The new prime minister’s main task is therefore to bring this pool of voters to the president. Castex comes from a rural background and knows well the problems of smaller towns, where people want to preserve their traditions.
Citizen Participation Instead of Disenchantment with Politics
Last but not least, President Macron’s new way aims at reducing the level of discontent with the political elite. This dissatisfaction has put an end to the two-party system that has brought stability to the country for more than 40 years. It is increasingly turning elections into a game of Vabanque: In the first round of the 2017 presidential elections, a good half of those eligible to vote cast their ballots for the parties at the extremes of the political spectrum (both left and right). In 2020, low turnout in the local elections helped the Green Party to succeed in cities with more than 100,000 inhabitants.
This is where the president is taking the greatest risk. To counteract the public’s disenchantment with politics, he must relinquish power. The state initially reacted to the Yellow Vests protests with administrative reforms. However, the geographical distribution of public services – health care facilities, access to digital infrastructure, and public services – is still being decided in Paris. The problem is that equal standards of living are being guaranteed to a society and economy that are not very flexible. In mid-June 2020, President Macron said once again that the state needed to be fundamentally reorganised; not everything could be decided in Paris. He has now given his new government the task of negotiating the transfer of powers with regional representatives and modernising public administration.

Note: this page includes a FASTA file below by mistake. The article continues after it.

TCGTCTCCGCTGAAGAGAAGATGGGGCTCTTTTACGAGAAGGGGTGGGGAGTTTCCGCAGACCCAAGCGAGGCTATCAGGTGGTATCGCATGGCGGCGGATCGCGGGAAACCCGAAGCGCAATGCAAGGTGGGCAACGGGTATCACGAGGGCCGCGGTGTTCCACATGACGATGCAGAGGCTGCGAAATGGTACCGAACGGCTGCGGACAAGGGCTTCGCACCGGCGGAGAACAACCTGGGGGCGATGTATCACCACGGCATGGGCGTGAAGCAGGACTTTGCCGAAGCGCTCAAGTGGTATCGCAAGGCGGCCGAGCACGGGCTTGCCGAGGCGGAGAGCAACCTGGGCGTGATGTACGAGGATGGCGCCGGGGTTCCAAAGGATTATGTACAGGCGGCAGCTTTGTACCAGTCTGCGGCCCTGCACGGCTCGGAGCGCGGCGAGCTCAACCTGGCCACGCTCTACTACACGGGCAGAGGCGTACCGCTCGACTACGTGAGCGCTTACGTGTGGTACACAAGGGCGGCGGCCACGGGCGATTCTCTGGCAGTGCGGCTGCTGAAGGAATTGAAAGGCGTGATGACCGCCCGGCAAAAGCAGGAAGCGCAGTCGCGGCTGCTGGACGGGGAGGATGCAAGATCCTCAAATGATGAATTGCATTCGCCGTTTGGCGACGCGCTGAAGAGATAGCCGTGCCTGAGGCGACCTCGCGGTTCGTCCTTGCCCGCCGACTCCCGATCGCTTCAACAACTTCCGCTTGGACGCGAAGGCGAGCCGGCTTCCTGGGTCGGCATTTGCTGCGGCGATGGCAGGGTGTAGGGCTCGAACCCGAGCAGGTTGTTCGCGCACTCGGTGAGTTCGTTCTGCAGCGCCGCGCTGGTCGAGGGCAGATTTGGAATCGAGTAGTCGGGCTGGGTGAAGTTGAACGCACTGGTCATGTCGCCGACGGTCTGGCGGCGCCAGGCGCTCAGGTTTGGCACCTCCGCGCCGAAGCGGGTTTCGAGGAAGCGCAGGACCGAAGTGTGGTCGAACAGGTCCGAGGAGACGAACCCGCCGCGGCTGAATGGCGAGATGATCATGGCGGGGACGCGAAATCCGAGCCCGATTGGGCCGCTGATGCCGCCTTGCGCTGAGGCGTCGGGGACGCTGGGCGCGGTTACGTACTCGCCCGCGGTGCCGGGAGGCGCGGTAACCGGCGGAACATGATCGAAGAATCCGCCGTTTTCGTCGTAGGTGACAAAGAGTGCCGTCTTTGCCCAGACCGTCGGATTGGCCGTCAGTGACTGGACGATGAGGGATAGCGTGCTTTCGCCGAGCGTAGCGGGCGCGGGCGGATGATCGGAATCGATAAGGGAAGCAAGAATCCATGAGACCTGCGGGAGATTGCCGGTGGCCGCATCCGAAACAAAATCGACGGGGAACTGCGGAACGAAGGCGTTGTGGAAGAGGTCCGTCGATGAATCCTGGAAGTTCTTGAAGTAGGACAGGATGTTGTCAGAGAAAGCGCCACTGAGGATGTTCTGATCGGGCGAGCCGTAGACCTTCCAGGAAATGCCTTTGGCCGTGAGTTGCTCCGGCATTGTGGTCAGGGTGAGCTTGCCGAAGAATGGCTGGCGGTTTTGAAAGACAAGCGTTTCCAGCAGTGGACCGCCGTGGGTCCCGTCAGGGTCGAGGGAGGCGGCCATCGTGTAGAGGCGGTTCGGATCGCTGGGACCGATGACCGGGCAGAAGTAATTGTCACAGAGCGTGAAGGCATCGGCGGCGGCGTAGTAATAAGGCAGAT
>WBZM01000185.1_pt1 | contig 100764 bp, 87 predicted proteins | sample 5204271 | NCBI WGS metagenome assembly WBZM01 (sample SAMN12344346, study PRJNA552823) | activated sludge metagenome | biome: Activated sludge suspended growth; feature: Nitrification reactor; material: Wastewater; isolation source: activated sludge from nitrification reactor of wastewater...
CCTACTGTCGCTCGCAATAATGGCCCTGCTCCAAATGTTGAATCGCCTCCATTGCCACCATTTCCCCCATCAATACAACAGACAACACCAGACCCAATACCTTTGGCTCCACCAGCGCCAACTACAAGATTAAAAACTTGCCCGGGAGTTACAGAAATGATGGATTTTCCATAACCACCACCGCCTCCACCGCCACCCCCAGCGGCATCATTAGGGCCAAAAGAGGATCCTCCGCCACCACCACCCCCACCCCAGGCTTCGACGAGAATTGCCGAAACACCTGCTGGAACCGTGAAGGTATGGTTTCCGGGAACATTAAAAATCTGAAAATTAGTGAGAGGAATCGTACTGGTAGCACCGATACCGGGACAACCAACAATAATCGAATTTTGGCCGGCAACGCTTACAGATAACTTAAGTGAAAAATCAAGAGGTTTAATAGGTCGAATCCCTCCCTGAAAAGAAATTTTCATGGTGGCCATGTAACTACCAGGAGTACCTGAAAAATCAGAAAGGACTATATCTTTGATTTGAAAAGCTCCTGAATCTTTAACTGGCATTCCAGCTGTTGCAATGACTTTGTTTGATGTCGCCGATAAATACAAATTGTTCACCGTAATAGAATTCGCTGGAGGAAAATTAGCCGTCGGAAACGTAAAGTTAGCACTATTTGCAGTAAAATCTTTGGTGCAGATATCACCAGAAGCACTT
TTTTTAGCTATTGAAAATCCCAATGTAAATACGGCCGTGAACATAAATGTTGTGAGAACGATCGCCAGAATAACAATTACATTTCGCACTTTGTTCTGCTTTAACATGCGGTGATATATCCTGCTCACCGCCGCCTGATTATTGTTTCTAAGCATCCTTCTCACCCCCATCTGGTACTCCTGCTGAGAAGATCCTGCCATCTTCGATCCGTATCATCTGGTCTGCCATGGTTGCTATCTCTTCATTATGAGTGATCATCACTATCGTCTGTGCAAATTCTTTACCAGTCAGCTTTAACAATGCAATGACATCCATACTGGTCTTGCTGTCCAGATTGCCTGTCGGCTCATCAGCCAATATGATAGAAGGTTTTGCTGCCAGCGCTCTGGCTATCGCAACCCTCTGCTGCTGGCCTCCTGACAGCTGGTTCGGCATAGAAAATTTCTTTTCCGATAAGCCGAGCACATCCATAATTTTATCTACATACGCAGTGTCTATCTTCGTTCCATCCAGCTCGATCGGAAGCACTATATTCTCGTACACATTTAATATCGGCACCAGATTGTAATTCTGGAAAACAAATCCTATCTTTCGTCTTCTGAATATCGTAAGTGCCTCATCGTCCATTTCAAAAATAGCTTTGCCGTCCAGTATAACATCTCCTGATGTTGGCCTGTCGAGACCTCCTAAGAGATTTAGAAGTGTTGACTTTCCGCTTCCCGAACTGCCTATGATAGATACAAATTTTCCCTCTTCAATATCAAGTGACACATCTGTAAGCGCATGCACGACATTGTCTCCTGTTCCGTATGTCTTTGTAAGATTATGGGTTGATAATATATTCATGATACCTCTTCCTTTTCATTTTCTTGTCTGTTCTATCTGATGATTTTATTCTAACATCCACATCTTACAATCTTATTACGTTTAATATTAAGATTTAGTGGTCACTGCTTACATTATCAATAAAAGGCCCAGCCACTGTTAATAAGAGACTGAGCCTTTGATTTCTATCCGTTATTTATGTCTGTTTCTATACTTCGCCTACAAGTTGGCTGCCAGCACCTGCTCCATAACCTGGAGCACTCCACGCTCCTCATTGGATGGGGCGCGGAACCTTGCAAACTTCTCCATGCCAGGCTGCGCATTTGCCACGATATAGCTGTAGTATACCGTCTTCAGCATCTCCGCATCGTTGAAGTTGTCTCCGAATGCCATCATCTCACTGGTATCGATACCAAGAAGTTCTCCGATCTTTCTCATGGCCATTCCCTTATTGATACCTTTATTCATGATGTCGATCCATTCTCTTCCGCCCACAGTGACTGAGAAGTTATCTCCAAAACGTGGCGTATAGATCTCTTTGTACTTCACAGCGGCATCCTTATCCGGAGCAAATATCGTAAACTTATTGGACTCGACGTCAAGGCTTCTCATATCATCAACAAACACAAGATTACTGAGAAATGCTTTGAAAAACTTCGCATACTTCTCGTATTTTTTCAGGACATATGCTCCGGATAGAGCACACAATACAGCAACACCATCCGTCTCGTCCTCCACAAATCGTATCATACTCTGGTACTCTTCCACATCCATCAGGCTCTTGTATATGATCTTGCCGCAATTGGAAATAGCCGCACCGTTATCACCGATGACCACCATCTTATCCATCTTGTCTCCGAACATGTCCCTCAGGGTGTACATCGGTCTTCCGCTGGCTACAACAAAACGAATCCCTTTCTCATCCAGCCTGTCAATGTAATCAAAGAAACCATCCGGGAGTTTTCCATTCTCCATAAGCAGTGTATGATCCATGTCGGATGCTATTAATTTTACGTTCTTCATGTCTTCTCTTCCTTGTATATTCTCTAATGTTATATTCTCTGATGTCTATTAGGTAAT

Following the protests of the Yellow Vests, Macron finally opted for more citizen participation – assemblies, and also the extended possibility of referenda – but without any binding or direct influence on decision-making processes. The low turnout in the 2020 local elections seems to have prompted Macron to give more say to the citizens’ assemblies. The day after these elections, he decided that the National Assembly should turn 147 of the 150 proposals of the “Citizens’ Convention on Climate” into legislative proposals. Since 4 October 2019, 150 randomly selected citizens had drawn up proposals for a “profound change in society” to counteract climate change. The fact that these proposals are now to become law is a step in the direction of the democratisation of France. With this step, however, the president is also trying to make an offer to those voters he recently lost to the Greens. The Green electorate in 2020 is almost identical to the one that voted for Macron in 2017: urban, young, educated, well-paid, and pro-European. But above all, they want a more cosmopolitan France.
Transformation Remains the Goal
If this plan works out, Marine Le Pen is likely to be marginalised. Strengthening reform-minded forces would put an end to the infighting between her and Macron, and it would enable social reconciliation and political transformation in France beyond 2022.
Macron’s new approach would therefore also be good for Germany and the EU. In order to keep the political extremes in France at bay, President Macron has repeatedly been forced in the past to abandon Franco-German relations and to criticise Germany’s EU policy unusually harshly. In order to give the impression that France counts in the world, he even undermined Berlin in foreign policy. A greater domestic scope for reform should bring France’s president back to the centre of Europe. The German government should encourage Macron’s efforts, intensify the Franco-German compromise process and, together with Macron, lead the EU out of its crisis. In doing so, it would also counteract Germany’s dwindling influence in Brussels.
Dr Ronja Kempin is Senior Fellow in the EU / Europe Division.
Dominik Rehbaum is student assistant in the EU / Europe Division.
© Stiftung Wissenschaft und Politik, 2020
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(English version of SWP‑Aktuell 67/2020)